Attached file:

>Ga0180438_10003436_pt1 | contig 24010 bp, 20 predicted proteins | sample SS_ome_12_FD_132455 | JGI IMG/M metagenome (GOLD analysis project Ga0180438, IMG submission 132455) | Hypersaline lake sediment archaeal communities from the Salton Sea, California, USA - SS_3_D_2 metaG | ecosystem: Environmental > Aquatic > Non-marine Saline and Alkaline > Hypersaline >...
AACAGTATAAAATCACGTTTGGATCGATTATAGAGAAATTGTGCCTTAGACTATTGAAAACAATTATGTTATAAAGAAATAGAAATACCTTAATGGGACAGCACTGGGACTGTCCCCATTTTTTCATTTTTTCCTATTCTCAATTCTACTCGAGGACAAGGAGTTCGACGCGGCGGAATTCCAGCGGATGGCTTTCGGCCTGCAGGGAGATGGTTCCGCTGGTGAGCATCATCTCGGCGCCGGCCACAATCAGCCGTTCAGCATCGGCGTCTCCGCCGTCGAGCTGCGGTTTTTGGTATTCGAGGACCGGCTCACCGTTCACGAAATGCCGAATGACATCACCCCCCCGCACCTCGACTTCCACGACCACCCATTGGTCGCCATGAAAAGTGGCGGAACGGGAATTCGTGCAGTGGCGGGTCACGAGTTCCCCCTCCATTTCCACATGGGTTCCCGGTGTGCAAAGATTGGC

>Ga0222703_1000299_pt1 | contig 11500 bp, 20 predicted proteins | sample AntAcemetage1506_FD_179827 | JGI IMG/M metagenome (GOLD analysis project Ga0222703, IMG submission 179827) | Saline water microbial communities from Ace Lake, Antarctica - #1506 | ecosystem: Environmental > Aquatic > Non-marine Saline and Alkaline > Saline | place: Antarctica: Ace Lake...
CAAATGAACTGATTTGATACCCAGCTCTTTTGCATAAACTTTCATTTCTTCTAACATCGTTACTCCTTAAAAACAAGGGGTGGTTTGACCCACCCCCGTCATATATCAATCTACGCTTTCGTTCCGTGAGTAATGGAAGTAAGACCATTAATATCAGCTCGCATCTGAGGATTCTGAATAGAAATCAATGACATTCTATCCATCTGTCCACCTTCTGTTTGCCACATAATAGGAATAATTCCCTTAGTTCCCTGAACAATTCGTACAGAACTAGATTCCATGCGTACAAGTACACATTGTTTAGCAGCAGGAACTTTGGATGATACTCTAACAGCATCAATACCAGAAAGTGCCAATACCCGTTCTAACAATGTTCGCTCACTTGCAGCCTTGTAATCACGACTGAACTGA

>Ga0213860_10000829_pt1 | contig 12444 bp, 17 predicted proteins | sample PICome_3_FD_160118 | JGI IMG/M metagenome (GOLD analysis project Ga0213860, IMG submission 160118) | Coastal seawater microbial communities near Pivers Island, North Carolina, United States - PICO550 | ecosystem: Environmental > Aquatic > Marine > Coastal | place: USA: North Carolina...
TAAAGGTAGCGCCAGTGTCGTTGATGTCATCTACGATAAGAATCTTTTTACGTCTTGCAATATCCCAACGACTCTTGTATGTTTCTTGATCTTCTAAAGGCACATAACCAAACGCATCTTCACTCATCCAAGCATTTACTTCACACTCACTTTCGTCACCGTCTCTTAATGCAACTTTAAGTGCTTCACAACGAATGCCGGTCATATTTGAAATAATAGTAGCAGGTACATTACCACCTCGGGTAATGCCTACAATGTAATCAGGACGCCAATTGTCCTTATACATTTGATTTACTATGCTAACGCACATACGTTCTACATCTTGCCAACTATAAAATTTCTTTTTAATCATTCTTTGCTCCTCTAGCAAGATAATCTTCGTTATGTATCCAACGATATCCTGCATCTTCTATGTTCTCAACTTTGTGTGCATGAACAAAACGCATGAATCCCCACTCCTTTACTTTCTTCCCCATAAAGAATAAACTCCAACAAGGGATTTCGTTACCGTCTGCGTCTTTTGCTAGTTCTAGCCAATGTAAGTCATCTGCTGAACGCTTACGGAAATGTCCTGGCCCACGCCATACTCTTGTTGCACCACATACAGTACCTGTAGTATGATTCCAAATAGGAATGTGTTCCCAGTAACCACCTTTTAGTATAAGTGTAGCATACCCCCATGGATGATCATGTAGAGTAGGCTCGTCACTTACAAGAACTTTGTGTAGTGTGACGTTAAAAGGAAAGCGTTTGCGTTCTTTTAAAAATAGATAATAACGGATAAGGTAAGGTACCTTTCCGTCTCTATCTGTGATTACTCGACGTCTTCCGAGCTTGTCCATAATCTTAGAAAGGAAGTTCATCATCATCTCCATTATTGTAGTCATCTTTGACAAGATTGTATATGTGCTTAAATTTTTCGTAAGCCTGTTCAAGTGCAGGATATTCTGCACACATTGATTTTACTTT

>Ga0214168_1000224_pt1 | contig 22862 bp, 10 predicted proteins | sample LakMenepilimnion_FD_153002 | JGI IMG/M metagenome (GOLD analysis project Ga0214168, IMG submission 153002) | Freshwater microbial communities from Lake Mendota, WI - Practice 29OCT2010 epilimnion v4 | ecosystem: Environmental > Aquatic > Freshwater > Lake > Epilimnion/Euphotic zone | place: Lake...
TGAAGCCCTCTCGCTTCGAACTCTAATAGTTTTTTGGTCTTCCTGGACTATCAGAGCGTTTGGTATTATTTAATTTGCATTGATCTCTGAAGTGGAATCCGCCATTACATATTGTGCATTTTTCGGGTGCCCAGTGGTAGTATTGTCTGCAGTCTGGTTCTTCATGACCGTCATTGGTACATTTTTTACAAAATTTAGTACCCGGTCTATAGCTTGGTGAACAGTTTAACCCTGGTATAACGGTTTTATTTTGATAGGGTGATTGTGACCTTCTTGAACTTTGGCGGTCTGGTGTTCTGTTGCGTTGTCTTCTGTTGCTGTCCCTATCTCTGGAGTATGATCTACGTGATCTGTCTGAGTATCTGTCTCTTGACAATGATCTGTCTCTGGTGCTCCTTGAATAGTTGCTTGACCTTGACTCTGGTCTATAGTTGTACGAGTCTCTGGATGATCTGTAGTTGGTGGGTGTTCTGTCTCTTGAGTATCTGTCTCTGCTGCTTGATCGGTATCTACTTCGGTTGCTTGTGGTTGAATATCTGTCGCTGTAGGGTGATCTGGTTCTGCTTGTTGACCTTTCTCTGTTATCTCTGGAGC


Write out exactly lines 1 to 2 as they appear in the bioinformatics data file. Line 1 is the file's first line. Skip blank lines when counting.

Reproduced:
>Ga0180438_10003436_pt1 | contig 24010 bp, 20 predicted proteins | sample SS_ome_12_FD_132455 | JGI IMG/M metagenome (GOLD analysis project Ga0180438, IMG submission 132455) | Hypersaline lake sediment archaeal communities from the Salton Sea, California, USA - SS_3_D_2 metaG | ecosystem: Environmental > Aquatic > Non-marine Saline and Alkaline > Hypersaline >...
AACAGTATAAAATCACGTTTGGATCGATTATAGAGAAATTGTGCCTTAGACTATTGAAAACAATTATGTTATAAAGAAATAGAAATACCTTAATGGGACAGCACTGGGACTGTCCCCATTTTTTCATTTTTTCCTATTCTCAATTCTACTCGAGGACAAGGAGTTCGACGCGGCGGAATTCCAGCGGATGGCTTTCGGCCTGCAGGGAGATGGTTCCGCTGGTGAGCATCATCTCGGCGCCGGCCACAATCAGCCGTTCAGCATCGGCGTCTCCGCCGTCGAGCTGCGGTTTTTGGTATTCGAGGACCGGCTCACCGTTCACGAAATGCCGAATGACATCACCCCCCCGCACCTCGACTTCCACGACCACCCATTGGTCGCCATGAAAAGTGGCGGAACGGGAATTCGTGCAGTGGCGGGTCACGAGTTCCCCCTCCATTTCCACATGGGTTCCCGGTGTGCAAAGATTGGC